Earth Week 2020
Climate, Health and Equity Newsletter

Earth Week 2020

Photo Credit: Angela Peace

The Climate, Health & Equity Brief is GMMB’s take on the week’s news on the current impacts of climate change. If you haven’t subscribed yet, you can do so by clicking here.

Hot Topic: Mother Earth. As the 50th Annual Earth Week draws to a close—and with a welcome assist from the U.S. Supreme Court—today’s Brief celebrates good news about the planet we call home.

SCOTUS dealt a win for American waterways Thursday, voting 6-3 to close a major loophole in the Clean Water Act—legislation inspired by the first Earth Day 50 years ago. The majority ruled that the Act forbids polluters from spewing waste into navigable waters like oceans and streams without a permit, even if the pollution travels indirectly through groundwater. The decision is a win for environmentalists and a rejection of the Trump Administration’s push to allow groundwater pollution without a permit, which Justice Stephen G. Breyer, writing for the majority, called “extreme.”

Despite the adversity we face with COVID-19 and the looming climate crisis, we must not forget that humanity and nature are resilient—and that there is good news to celebrate, momentum to build upon and historic precedent that we can change course for the better. And if you don’t take our word for it, check out our exclusive interview with Earth Day founder Denis Hayes on the evolution of activism—and what makes him hopeful for the future.

Matt & Traci, GMMB

Earth
Ten animal and plant species previously threatened with extinction are now flourishing due to habitat preservation, bans on hunting and other conservation efforts. (Natural History Museum)

Wild animals around the world are taking over national parks and roamingempty public spaces. (Travel and Leisure, Insider)

Galápagos National Park announced the end of its giant tortoise breeding program after successfully increasing the population from 14 tortoises in 1970 to around 2,000 at the start of this year. (The New York Times)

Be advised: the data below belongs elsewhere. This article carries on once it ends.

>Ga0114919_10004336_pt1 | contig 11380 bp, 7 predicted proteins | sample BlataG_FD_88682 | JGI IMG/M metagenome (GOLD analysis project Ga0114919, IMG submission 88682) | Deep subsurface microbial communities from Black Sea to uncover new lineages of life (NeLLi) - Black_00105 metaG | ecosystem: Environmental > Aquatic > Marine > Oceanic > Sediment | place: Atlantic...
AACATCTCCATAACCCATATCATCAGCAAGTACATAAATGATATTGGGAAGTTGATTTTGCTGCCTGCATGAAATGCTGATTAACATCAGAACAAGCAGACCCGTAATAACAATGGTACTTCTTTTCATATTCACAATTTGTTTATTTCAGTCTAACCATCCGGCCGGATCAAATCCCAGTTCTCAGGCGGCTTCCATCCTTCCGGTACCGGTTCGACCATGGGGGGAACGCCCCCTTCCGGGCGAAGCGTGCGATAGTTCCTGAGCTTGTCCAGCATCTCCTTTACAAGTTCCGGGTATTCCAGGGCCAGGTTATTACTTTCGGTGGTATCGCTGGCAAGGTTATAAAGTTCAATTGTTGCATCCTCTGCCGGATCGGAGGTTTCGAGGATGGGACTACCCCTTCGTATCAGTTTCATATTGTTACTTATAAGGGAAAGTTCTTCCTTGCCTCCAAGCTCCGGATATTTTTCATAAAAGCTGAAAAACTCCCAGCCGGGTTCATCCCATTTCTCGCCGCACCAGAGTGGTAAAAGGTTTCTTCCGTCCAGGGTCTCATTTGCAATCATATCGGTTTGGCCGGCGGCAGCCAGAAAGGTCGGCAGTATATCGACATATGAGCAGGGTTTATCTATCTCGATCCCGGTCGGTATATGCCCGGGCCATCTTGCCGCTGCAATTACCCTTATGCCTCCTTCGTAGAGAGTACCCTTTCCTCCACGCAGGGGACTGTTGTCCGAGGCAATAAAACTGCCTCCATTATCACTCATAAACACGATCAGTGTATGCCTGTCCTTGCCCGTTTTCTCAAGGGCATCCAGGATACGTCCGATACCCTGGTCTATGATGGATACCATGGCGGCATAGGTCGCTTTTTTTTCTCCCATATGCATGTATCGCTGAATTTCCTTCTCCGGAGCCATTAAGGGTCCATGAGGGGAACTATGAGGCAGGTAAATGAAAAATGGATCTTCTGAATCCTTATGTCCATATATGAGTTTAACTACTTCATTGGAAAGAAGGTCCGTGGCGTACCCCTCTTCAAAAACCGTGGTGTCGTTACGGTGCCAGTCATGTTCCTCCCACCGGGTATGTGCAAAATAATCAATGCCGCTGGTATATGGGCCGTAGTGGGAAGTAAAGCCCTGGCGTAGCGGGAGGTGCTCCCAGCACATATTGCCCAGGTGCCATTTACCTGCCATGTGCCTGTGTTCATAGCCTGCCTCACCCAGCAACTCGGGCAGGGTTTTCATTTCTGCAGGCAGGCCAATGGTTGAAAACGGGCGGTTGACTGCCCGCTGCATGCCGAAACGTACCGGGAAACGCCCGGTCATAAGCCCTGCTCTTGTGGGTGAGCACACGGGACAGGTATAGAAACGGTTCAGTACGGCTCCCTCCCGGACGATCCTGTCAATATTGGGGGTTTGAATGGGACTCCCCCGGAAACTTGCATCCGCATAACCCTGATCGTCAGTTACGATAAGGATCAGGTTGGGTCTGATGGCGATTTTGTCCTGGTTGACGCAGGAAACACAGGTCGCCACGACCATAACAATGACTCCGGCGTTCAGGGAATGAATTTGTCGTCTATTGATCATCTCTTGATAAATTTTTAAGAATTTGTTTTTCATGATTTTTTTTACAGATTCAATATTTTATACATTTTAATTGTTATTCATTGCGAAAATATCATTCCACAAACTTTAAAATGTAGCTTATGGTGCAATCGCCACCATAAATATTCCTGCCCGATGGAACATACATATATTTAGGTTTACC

A new report found that solar, wind and other green technologies provide more than one-third of all power globally, with renewable energy driving nearly 75 percent of new electricity generation capacity in 2019. (The Guardian)

Check out our interview with Denis Hayes, founder of the Earth Day Networkand president and CEO of the Bullitt Foundation, about the evolution of this pivotal environmental movement since it began with his vision and leadership in 1970. (GMMB)

Water
In a victory for clean water, the Supreme Court has ruled that the U.S. Clean Water Act applies to pollutants that are discharged in groundwater. (The New York Times)

The Clean Water Act has prevented more than 700 billion pounds of toxic pollutants from being dumped into the nation’s waters every year since 1972. (Natural Resource Defense Council)

Scientists have seen an ‘astonishing’ increase in the population of whales off the coast of South Georgia Island in the Atlantic Ocean and credit a moratorium on commercial whaling for the population growth. (BBC)

A recent report found that an abundance of sea life can be restored to the world’s oceans within 30 years if industrial pollution controls, sustainable fishing practices and decarbonization efforts are implemented around the world. (The Guardian)

Air
Researchers estimate that the U.S. Clean Air Act—inspired by the first Earth Day—has prevented more than 10 million premature deaths and produced more than $22 trillion in health and economic benefits since 1970. (Yale Environment 360, UN Environment)

In 2019, coal-fired electricity output in the U.S. fell to its lowest level since 1975, following a decade of decline in the industry. (Reuters)

Humanity
Climate activism has fired up more than 7 million youth from 180 countries, with online demonstrations this month expanding their reach and garnering increased support from older generations dedicated to creating a positive climate legacy. (Greenpeace, The Guardian, Gizmodo)

A recent study found that nearly two-thirds (64 percent) of Americans agree that protecting the environment and dealing with global climate change should be top priorities for the president and Congress. (Pew Research Center)

Kicker
Want to feel in touch with nature this Earth Week? Spark some joy with these animal webcams and U.S. National Park virtual tours, and keep the good vibes flowing through April 26 with the Smithsonian’s digital Earth Optimism Summit, featuring film screenings, virtual workshops, panel discussions and more.

“We shouldn’t fuel the future with the polluting methods of the past. We have the technology to power our future in ways that don’t threaten our health or poison our planet. Let’s choose to use it.

–    Denis Hayes, Earth Day Founder

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